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Papers of the Week

Papers: 23 Nov 2019 - 29 Nov 2019

Human Studies

2020 Mar




Reducing the use of opioids by patients with chronic pain: an effectiveness study with long-term follow-up.


Nicholas MK, Asghari A, Sharpe L, Beeston L, Brooker C, Glare P, Martin R, Molloy A, Wrigley PJ
Pain. 2020 Mar; 161(3):509-519.
PMID: 31764391.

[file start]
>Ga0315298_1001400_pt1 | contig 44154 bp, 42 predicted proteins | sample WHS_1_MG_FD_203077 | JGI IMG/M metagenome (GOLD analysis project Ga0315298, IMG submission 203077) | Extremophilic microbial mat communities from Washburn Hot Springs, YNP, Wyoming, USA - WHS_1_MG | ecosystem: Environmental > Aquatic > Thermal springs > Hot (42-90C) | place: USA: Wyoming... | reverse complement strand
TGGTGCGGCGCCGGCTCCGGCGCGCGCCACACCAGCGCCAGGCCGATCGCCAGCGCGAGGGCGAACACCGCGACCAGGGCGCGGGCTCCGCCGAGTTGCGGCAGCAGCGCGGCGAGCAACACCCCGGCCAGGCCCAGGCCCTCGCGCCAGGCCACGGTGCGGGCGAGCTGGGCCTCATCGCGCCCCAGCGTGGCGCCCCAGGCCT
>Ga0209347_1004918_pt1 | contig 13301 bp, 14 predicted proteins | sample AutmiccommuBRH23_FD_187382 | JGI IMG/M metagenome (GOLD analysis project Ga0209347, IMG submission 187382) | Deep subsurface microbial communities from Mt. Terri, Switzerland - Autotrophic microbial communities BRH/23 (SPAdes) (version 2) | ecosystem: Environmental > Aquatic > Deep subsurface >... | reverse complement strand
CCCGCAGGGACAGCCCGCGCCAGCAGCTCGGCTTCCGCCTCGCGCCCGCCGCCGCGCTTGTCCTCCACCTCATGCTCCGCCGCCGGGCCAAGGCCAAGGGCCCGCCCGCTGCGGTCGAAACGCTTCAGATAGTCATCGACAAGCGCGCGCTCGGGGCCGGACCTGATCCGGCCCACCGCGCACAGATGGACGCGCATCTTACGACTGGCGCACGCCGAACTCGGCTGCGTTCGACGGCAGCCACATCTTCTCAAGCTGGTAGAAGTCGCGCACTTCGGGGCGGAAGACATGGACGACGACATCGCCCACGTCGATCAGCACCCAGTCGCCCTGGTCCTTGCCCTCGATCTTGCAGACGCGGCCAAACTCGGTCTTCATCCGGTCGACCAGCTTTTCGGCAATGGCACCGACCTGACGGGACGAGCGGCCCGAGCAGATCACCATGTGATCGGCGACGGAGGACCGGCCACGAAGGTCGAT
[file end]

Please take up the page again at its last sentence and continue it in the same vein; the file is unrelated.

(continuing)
This paper addresses the problem of long-term opioid use by chronic pain patients. The study involved a secondary analysis of unanalysed data from a published study of two versions of CBT-based interdisciplinary treatment for chronic pain. In this paper we examined whether the use of opioids by 140 chronic pain patients could be ceased sustainably over 12-months following participation in the comprehensive interdisciplinary pain management program aimed at enhancing pain self-management. On admission to the treatment there were no significant differences between those patients taking or not taking opioids on usual pain, pain interference in daily activities, pain-related disability, depression severity, as well as in pain cognitions. Following the treatment the use of opioids was significantly reduced, both in numbers taking any and in mean doses, and these gains were maintained over the 12-month follow-up. Finally, cessation of opioids during treatment was associated with more substantial and consistent improvements in usual pain, depression severity, pain interference, pain-related disability, and pain cognitions, relative to those who reduced their opioids but did not cease them. These findings support the idea of using training in pain self-management strategies as a viable alternative to long-term opioid use by patients with chronic pain.